(CONTINUING TO LOOK AT VULNERABILITY AND ANXIETY FROM TED TALK BY BRENE’ BROWN as applied to the pastorate.)
HIDING FROM VULNERABILITY
When our institutions fail us, people feel very vulnerable and anxious. You are asked to be a pastor to anxious people who feel like the world is out of control. From sports teams, to bankers, to government, to military, to educational institutions, to merchants, and the list can go on, who do you really trust? As a pastor, you can add the church who many people feel has also let them down.
So you come to a church with people whose experience has made them feel vulnerable and who don’t trust anyone they can’t see up close. Brown suggests that people in such a situation try to numb the fears that make them feel bad. Some try to do it through drugs or sex, others by wealth or power, and still others by building a shield around them so they don’t have to feel. The problem is that you can’t selectively numb feelings, so you begin to shut down from all that gives life meaning and joy.
CONGREGATIONS OF SCARED PEOPLE
Brown suggests 3 basic responses to vulnerability that we can easily see in our churches as well. People want their church to offer clear and certain answers that help them feel secure. They want perfect institutions and people, so they have little tolerance for imperfection. They pretend that what they want is not secured at the cost to others. They want the church programs and pastor to attend to their needs and they don’t like being asked to think beyond themselves to the implications for the larger world. They may not say it, but they are scared and they want to be reassured that someone has the perfect answer that will build the perfect community, and if others don’t get it, that is their problem.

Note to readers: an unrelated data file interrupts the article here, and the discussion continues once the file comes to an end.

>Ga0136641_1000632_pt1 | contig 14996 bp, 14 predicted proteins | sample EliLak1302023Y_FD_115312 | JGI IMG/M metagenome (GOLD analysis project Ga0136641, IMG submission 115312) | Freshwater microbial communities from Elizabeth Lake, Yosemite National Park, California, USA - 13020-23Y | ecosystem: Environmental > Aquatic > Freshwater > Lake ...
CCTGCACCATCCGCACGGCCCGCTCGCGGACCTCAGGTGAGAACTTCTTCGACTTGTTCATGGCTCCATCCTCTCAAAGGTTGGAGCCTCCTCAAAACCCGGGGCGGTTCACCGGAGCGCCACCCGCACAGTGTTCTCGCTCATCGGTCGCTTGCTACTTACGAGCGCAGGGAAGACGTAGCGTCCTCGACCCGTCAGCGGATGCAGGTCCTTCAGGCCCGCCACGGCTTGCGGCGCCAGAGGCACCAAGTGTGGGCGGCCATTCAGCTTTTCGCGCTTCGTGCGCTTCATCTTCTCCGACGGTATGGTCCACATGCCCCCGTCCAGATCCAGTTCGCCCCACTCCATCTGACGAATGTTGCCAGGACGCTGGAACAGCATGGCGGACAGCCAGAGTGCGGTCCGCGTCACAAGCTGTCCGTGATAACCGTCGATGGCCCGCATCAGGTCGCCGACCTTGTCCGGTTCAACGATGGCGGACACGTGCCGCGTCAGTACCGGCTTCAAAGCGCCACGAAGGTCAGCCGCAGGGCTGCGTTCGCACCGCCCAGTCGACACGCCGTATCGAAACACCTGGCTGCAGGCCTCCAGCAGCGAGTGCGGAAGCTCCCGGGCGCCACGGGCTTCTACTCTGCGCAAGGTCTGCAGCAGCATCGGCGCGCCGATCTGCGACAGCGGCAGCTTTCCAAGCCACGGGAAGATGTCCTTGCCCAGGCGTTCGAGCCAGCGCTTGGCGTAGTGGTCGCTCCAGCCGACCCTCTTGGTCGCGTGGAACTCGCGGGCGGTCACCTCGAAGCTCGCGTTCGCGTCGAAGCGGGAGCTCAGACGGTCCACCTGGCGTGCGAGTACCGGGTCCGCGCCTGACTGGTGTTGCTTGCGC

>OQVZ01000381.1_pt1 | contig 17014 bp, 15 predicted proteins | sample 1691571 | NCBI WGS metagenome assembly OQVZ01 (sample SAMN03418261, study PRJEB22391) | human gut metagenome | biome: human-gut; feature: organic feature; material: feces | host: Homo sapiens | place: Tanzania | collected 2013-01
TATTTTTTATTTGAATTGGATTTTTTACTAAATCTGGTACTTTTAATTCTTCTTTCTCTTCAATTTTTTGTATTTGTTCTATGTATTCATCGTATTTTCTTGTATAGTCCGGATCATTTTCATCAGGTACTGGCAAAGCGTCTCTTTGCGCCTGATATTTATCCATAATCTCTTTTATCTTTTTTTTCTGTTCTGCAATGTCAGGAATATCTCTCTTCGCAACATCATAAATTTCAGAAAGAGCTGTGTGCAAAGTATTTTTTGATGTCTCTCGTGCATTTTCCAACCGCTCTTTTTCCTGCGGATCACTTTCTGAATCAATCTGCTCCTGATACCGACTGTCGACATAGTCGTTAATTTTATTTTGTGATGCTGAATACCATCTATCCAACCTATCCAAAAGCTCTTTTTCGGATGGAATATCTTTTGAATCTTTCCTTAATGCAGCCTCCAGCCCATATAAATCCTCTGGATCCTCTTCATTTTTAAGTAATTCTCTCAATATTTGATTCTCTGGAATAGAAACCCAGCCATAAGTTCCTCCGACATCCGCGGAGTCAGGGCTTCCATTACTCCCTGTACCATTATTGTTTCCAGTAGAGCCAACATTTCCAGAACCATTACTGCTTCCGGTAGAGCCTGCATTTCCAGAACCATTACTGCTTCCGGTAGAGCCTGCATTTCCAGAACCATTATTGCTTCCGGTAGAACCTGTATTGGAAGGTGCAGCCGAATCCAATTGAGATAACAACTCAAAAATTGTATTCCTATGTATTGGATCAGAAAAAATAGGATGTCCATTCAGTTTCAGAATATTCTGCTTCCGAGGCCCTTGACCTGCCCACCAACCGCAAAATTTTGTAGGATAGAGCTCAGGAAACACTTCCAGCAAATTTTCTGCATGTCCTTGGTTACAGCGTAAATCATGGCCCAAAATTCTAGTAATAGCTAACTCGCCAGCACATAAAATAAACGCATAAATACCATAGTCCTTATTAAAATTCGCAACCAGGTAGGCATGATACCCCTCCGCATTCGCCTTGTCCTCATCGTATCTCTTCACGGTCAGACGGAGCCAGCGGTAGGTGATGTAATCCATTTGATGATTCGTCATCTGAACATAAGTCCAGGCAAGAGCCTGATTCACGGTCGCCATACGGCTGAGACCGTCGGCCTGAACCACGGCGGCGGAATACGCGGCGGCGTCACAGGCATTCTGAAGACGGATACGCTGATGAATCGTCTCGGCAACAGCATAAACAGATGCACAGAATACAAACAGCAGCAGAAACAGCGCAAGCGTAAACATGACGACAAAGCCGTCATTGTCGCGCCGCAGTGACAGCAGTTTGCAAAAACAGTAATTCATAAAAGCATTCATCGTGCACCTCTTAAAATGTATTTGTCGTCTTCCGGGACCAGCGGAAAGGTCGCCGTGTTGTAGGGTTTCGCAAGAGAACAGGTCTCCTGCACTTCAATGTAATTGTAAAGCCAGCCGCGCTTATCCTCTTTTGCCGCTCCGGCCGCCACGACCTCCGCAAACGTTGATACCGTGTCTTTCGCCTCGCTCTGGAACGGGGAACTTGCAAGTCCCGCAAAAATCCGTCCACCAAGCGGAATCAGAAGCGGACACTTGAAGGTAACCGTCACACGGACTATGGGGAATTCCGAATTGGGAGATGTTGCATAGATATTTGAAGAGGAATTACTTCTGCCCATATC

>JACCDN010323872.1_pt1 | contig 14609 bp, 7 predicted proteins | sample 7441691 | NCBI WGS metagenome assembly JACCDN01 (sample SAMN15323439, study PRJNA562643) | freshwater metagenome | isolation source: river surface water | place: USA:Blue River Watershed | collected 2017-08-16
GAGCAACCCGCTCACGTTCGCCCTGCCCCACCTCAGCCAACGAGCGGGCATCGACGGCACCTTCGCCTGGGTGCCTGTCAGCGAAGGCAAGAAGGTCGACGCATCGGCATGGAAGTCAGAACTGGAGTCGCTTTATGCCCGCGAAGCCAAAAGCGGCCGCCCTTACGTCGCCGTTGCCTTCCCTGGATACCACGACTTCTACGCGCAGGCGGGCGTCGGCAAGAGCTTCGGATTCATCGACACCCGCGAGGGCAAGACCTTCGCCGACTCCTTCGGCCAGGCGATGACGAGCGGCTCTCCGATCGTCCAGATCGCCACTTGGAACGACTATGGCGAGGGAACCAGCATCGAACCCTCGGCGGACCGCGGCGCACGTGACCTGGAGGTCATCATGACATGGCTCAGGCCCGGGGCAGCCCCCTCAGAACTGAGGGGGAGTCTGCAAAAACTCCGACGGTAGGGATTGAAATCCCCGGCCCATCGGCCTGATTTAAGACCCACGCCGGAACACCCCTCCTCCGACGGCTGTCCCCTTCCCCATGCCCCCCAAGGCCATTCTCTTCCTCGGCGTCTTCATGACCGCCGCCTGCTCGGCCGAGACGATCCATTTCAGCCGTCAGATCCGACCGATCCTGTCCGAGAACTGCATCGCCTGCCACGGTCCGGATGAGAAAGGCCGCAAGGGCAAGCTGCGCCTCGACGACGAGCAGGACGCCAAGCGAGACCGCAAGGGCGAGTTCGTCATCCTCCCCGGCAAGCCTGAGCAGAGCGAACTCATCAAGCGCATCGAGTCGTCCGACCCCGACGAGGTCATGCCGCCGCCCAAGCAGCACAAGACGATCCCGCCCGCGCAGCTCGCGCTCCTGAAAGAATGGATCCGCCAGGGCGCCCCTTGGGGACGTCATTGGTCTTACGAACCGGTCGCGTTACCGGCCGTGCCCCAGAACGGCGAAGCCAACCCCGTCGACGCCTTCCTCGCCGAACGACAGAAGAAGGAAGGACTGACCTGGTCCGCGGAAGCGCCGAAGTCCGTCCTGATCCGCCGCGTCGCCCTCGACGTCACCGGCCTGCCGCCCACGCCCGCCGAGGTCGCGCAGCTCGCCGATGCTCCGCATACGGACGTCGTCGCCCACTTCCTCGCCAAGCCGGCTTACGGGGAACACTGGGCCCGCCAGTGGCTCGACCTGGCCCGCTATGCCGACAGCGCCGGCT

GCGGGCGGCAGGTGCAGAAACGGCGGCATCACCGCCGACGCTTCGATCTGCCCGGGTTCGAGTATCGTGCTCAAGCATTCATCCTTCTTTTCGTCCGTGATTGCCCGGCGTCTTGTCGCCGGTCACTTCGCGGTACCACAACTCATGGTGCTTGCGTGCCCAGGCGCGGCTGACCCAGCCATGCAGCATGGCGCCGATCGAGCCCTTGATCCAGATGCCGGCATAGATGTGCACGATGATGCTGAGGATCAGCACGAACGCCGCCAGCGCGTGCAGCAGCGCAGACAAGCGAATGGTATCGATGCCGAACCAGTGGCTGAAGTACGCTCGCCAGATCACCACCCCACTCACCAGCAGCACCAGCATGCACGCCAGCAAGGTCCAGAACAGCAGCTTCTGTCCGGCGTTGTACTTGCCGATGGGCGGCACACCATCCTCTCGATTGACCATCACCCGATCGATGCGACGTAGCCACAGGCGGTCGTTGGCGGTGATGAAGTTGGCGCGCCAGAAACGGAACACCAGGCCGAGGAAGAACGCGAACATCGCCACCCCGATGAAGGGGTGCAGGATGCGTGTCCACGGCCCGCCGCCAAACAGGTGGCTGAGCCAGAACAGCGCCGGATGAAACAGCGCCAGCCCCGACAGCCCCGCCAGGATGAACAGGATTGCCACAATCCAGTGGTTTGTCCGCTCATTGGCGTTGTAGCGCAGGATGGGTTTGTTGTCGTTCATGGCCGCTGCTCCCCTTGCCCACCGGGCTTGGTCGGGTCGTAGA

A VISION FOR A CONGREGATION
I will begin to spell out some practical steps in the next blog, but first I want to suggest some key theological steps that a pastor might draw upon for the congregation and for self.
- An emphasis on the sovereignty of God. In an uncertain world, people need to be reminded that we believe that God is Lord of history. It is God, not the politicians, personal wealth, or bright ideas that we look to for the future. If our prayer is accurate, “Thy will be done on EARTH as it is in heaven,” then we are looking for that hope in our earthly life. Human institutions do let us down, but God can be trusted.
- Humans, even the best of humans, are imperfect. That goes for our institutions as well. We don’t need to look for the perfect politician, preacher, or church to save us. We need to look for ways that imperfect people can build community and support each other in building a better life.
- Like Abraham and Sarah, when they began this venture of faith, we are on a journey without a clear set of answers but with a God who we can trust. It is natural that we will make mistakes and even suffer a little. But on the way, we can experience joy, creativity, and belonging. We are not alone and if we are compassionate to each other, we will be led to a better place.
Next time, I will suggest 3 practices that can help a pastor in this time of anxiety.